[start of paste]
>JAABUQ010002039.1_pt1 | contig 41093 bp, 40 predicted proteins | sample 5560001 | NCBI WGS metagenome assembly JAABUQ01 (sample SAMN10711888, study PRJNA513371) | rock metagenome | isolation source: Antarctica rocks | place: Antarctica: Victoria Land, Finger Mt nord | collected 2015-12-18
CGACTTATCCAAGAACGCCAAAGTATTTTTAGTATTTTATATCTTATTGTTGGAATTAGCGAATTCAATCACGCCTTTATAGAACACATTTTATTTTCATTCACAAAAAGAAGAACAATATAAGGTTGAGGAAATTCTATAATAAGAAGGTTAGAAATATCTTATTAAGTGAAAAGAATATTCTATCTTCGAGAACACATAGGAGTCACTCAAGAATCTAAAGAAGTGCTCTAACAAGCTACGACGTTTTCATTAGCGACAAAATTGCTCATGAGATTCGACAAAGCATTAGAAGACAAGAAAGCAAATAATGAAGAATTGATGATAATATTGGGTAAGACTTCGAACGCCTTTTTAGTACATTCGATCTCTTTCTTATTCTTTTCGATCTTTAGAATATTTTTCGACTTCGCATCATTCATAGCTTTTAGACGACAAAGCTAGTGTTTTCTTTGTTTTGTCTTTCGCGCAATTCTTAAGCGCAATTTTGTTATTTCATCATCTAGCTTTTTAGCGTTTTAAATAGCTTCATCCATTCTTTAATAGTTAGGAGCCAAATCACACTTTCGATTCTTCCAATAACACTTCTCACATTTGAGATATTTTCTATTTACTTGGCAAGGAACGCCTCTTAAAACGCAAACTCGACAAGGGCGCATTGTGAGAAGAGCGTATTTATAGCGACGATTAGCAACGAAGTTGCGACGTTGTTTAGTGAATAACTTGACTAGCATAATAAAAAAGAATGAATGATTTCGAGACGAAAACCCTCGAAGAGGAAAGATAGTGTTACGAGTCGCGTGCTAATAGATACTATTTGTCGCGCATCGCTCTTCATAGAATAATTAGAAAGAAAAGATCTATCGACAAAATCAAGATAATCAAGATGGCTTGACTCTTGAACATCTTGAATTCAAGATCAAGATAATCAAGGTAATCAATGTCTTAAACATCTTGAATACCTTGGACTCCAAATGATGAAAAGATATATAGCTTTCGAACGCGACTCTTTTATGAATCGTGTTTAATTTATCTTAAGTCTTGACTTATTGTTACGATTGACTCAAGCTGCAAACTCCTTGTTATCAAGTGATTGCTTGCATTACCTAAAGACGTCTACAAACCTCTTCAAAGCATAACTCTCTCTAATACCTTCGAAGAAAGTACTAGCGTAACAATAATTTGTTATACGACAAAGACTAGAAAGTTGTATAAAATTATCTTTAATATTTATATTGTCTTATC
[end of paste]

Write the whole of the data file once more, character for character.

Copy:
>JAABUQ010002039.1_pt1 | contig 41093 bp, 40 predicted proteins | sample 5560001 | NCBI WGS metagenome assembly JAABUQ01 (sample SAMN10711888, study PRJNA513371) | rock metagenome | isolation source: Antarctica rocks | place: Antarctica: Victoria Land, Finger Mt nord | collected 2015-12-18
CGACTTATCCAAGAACGCCAAAGTATTTTTAGTATTTTATATCTTATTGTTGGAATTAGCGAATTCAATCACGCCTTTATAGAACACATTTTATTTTCATTCACAAAAAGAAGAACAATATAAGGTTGAGGAAATTCTATAATAAGAAGGTTAGAAATATCTTATTAAGTGAAAAGAATATTCTATCTTCGAGAACACATAGGAGTCACTCAAGAATCTAAAGAAGTGCTCTAACAAGCTACGACGTTTTCATTAGCGACAAAATTGCTCATGAGATTCGACAAAGCATTAGAAGACAAGAAAGCAAATAATGAAGAATTGATGATAATATTGGGTAAGACTTCGAACGCCTTTTTAGTACATTCGATCTCTTTCTTATTCTTTTCGATCTTTAGAATATTTTTCGACTTCGCATCATTCATAGCTTTTAGACGACAAAGCTAGTGTTTTCTTTGTTTTGTCTTTCGCGCAATTCTTAAGCGCAATTTTGTTATTTCATCATCTAGCTTTTTAGCGTTTTAAATAGCTTCATCCATTCTTTAATAGTTAGGAGCCAAATCACACTTTCGATTCTTCCAATAACACTTCTCACATTTGAGATATTTTCTATTTACTTGGCAAGGAACGCCTCTTAAAACGCAAACTCGACAAGGGCGCATTGTGAGAAGAGCGTATTTATAGCGACGATTAGCAACGAAGTTGCGACGTTGTTTAGTGAATAACTTGACTAGCATAATAAAAAAGAATGAATGATTTCGAGACGAAAACCCTCGAAGAGGAAAGATAGTGTTACGAGTCGCGTGCTAATAGATACTATTTGTCGCGCATCGCTCTTCATAGAATAATTAGAAAGAAAAGATCTATCGACAAAATCAAGATAATCAAGATGGCTTGACTCTTGAACATCTTGAATTCAAGATCAAGATAATCAAGGTAATCAATGTCTTAAACATCTTGAATACCTTGGACTCCAAATGATGAAAAGATATATAGCTTTCGAACGCGACTCTTTTATGAATCGTGTTTAATTTATCTTAAGTCTTGACTTATTGTTACGATTGACTCAAGCTGCAAACTCCTTGTTATCAAGTGATTGCTTGCATTACCTAAAGACGTCTACAAACCTCTTCAAAGCATAACTCTCTCTAATACCTTCGAAGAAAGTACTAGCGTAACAATAATTTGTTATACGACAAAGACTAGAAAGTTGTATAAAATTATCTTTAATATTTATATTGTCTTATC